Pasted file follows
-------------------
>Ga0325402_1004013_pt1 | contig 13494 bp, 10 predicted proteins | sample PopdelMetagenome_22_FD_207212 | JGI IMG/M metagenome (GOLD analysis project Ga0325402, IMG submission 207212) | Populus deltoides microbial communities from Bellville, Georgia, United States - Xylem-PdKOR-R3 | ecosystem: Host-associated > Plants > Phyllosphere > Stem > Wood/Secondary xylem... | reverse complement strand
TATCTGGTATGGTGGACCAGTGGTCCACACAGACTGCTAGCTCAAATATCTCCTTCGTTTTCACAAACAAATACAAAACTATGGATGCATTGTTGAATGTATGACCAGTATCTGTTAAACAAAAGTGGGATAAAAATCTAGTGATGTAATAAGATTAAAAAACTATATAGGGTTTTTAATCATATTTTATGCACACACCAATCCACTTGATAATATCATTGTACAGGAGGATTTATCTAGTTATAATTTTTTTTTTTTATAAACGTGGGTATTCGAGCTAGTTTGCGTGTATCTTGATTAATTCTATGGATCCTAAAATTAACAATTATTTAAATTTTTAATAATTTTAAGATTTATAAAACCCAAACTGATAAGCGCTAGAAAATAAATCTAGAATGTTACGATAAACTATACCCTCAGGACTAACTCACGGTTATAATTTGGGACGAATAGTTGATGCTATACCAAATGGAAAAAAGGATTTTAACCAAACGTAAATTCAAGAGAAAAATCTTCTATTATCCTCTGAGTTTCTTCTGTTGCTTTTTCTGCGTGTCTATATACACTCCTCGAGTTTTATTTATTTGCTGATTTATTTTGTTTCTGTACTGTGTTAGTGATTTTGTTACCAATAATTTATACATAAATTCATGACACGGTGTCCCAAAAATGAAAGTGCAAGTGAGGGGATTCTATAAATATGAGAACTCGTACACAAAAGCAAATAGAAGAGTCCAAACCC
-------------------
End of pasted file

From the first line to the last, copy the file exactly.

>Ga0325402_1004013_pt1 | contig 13494 bp, 10 predicted proteins | sample PopdelMetagenome_22_FD_207212 | JGI IMG/M metagenome (GOLD analysis project Ga0325402, IMG submission 207212) | Populus deltoides microbial communities from Bellville, Georgia, United States - Xylem-PdKOR-R3 | ecosystem: Host-associated > Plants > Phyllosphere > Stem > Wood/Secondary xylem... | reverse complement strand
TATCTGGTATGGTGGACCAGTGGTCCACACAGACTGCTAGCTCAAATATCTCCTTCGTTTTCACAAACAAATACAAAACTATGGATGCATTGTTGAATGTATGACCAGTATCTGTTAAACAAAAGTGGGATAAAAATCTAGTGATGTAATAAGATTAAAAAACTATATAGGGTTTTTAATCATATTTTATGCACACACCAATCCACTTGATAATATCATTGTACAGGAGGATTTATCTAGTTATAATTTTTTTTTTTTATAAACGTGGGTATTCGAGCTAGTTTGCGTGTATCTTGATTAATTCTATGGATCCTAAAATTAACAATTATTTAAATTTTTAATAATTTTAAGATTTATAAAACCCAAACTGATAAGCGCTAGAAAATAAATCTAGAATGTTACGATAAACTATACCCTCAGGACTAACTCACGGTTATAATTTGGGACGAATAGTTGATGCTATACCAAATGGAAAAAAGGATTTTAACCAAACGTAAATTCAAGAGAAAAATCTTCTATTATCCTCTGAGTTTCTTCTGTTGCTTTTTCTGCGTGTCTATATACACTCCTCGAGTTTTATTTATTTGCTGATTTATTTTGTTTCTGTACTGTGTTAGTGATTTTGTTACCAATAATTTATACATAAATTCATGACACGGTGTCCCAAAAATGAAAGTGCAAGTGAGGGGATTCTATAAATATGAGAACTCGTACACAAAAGCAAATAGAAGAGTCCAAACCC